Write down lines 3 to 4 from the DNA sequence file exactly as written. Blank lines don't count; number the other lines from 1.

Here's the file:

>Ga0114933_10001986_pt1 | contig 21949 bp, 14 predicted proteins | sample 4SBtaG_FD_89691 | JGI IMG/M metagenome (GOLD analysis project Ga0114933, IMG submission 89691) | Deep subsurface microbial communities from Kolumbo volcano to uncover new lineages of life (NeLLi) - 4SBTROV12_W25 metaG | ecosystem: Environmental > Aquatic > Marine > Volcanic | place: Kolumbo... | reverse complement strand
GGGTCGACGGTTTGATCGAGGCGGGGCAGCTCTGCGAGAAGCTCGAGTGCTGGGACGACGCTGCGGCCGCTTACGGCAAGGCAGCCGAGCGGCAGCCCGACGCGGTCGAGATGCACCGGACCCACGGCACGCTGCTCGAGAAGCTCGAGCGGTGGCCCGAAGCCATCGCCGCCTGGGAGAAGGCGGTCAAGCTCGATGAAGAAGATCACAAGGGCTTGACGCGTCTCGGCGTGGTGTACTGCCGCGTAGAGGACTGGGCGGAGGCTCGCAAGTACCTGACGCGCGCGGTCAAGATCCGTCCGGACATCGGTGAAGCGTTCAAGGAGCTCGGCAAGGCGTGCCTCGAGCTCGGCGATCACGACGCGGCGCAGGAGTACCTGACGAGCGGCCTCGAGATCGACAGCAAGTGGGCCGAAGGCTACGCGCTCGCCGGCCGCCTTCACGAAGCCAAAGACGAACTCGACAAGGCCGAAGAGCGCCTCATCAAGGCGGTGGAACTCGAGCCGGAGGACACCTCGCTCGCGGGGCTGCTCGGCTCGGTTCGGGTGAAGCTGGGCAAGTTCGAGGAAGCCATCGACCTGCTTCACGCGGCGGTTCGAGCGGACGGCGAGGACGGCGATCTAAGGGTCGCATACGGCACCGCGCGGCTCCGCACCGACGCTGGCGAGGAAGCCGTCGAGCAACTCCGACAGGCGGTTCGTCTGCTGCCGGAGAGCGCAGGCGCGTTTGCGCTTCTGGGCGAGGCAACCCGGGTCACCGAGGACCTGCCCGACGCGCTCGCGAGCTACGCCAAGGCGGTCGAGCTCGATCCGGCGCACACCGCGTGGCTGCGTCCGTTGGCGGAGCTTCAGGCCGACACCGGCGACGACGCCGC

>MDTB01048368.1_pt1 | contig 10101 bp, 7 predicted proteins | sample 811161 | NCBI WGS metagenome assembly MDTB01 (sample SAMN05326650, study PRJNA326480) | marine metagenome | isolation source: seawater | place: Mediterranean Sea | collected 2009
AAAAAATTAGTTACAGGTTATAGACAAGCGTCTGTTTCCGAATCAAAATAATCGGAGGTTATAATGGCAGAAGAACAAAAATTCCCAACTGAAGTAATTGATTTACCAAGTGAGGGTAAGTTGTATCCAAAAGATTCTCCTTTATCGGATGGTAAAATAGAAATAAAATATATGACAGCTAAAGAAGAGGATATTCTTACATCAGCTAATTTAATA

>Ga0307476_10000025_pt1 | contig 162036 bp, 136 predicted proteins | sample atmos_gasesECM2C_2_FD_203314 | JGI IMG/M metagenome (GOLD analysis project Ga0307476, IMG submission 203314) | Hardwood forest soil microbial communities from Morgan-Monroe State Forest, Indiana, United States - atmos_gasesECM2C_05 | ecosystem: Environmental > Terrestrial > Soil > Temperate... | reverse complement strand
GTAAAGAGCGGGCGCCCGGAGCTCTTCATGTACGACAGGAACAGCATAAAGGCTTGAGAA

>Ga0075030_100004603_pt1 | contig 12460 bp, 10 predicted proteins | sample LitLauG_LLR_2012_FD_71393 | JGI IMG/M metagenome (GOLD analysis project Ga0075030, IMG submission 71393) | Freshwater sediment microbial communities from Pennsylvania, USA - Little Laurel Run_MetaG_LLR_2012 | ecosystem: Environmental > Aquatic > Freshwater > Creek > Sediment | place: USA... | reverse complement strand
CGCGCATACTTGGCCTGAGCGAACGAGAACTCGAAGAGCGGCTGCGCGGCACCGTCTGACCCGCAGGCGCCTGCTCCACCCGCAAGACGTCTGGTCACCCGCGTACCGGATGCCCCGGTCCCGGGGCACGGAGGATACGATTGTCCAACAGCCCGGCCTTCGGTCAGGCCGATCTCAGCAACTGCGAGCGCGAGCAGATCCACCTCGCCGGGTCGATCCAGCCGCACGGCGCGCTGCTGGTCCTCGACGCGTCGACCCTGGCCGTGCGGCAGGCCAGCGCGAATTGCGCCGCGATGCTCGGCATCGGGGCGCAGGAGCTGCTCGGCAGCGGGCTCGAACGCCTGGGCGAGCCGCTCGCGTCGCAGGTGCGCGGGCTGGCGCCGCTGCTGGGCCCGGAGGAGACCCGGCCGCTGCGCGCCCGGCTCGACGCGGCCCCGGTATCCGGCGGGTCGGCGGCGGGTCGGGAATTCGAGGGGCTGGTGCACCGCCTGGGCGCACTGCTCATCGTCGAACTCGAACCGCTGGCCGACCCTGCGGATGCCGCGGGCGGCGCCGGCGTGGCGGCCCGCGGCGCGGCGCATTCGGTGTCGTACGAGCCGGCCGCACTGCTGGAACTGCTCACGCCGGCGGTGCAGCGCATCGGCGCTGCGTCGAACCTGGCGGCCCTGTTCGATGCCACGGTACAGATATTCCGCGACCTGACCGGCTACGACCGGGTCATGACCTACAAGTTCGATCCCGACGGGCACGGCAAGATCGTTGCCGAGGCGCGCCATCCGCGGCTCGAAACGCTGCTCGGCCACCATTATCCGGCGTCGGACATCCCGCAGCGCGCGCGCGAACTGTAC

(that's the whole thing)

>MDTB01048368.1_pt1 | contig 10101 bp, 7 predicted proteins | sample 811161 | NCBI WGS metagenome assembly MDTB01 (sample SAMN05326650, study PRJNA326480) | marine metagenome | isolation source: seawater | place: Mediterranean Sea | collected 2009
AAAAAATTAGTTACAGGTTATAGACAAGCGTCTGTTTCCGAATCAAAATAATCGGAGGTTATAATGGCAGAAGAACAAAAATTCCCAACTGAAGTAATTGATTTACCAAGTGAGGGTAAGTTGTATCCAAAAGATTCTCCTTTATCGGATGGTAAAATAGAAATAAAATATATGACAGCTAAAGAAGAGGATATTCTTACATCAGCTAATTTAATA